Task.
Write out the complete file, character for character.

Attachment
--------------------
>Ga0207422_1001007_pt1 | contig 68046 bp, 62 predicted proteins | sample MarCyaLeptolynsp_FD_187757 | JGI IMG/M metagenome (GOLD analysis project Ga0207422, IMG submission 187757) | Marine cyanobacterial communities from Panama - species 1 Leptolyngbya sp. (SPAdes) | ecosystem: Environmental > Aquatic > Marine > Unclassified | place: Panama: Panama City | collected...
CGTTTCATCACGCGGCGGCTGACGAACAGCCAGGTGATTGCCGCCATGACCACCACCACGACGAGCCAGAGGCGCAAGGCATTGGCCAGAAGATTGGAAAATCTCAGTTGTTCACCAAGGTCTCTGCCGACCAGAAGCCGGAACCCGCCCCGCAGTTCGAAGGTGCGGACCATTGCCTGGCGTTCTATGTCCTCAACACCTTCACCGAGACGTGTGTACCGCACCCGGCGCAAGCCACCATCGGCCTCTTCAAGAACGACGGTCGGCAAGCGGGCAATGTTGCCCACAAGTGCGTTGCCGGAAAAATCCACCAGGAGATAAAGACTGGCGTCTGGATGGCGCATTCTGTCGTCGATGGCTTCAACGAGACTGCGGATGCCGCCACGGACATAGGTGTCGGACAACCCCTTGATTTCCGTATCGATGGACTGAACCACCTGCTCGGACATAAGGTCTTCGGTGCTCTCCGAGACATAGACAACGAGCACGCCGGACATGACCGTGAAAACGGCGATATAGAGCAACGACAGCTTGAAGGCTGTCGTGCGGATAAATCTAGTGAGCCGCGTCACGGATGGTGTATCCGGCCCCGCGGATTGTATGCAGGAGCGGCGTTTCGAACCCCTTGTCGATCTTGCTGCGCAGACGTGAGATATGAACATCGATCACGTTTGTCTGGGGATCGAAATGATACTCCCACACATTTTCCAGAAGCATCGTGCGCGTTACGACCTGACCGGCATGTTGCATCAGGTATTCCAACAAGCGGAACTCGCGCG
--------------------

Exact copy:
>Ga0207422_1001007_pt1 | contig 68046 bp, 62 predicted proteins | sample MarCyaLeptolynsp_FD_187757 | JGI IMG/M metagenome (GOLD analysis project Ga0207422, IMG submission 187757) | Marine cyanobacterial communities from Panama - species 1 Leptolyngbya sp. (SPAdes) | ecosystem: Environmental > Aquatic > Marine > Unclassified | place: Panama: Panama City | collected...
CGTTTCATCACGCGGCGGCTGACGAACAGCCAGGTGATTGCCGCCATGACCACCACCACGACGAGCCAGAGGCGCAAGGCATTGGCCAGAAGATTGGAAAATCTCAGTTGTTCACCAAGGTCTCTGCCGACCAGAAGCCGGAACCCGCCCCGCAGTTCGAAGGTGCGGACCATTGCCTGGCGTTCTATGTCCTCAACACCTTCACCGAGACGTGTGTACCGCACCCGGCGCAAGCCACCATCGGCCTCTTCAAGAACGACGGTCGGCAAGCGGGCAATGTTGCCCACAAGTGCGTTGCCGGAAAAATCCACCAGGAGATAAAGACTGGCGTCTGGATGGCGCATTCTGTCGTCGATGGCTTCAACGAGACTGCGGATGCCGCCACGGACATAGGTGTCGGACAACCCCTTGATTTCCGTATCGATGGACTGAACCACCTGCTCGGACATAAGGTCTTCGGTGCTCTCCGAGACATAGACAACGAGCACGCCGGACATGACCGTGAAAACGGCGATATAGAGCAACGACAGCTTGAAGGCTGTCGTGCGGATAAATCTAGTGAGCCGCGTCACGGATGGTGTATCCGGCCCCGCGGATTGTATGCAGGAGCGGCGTTTCGAACCCCTTGTCGATCTTGCTGCGCAGACGTGAGATATGAACATCGATCACGTTTGTCTGGGGATCGAAATGATACTCCCACACATTTTCCAGAAGCATCGTGCGCGTTACGACCTGACCGGCATGTTGCATCAGGTATTCCAACAAGCGGAACTCGCGCG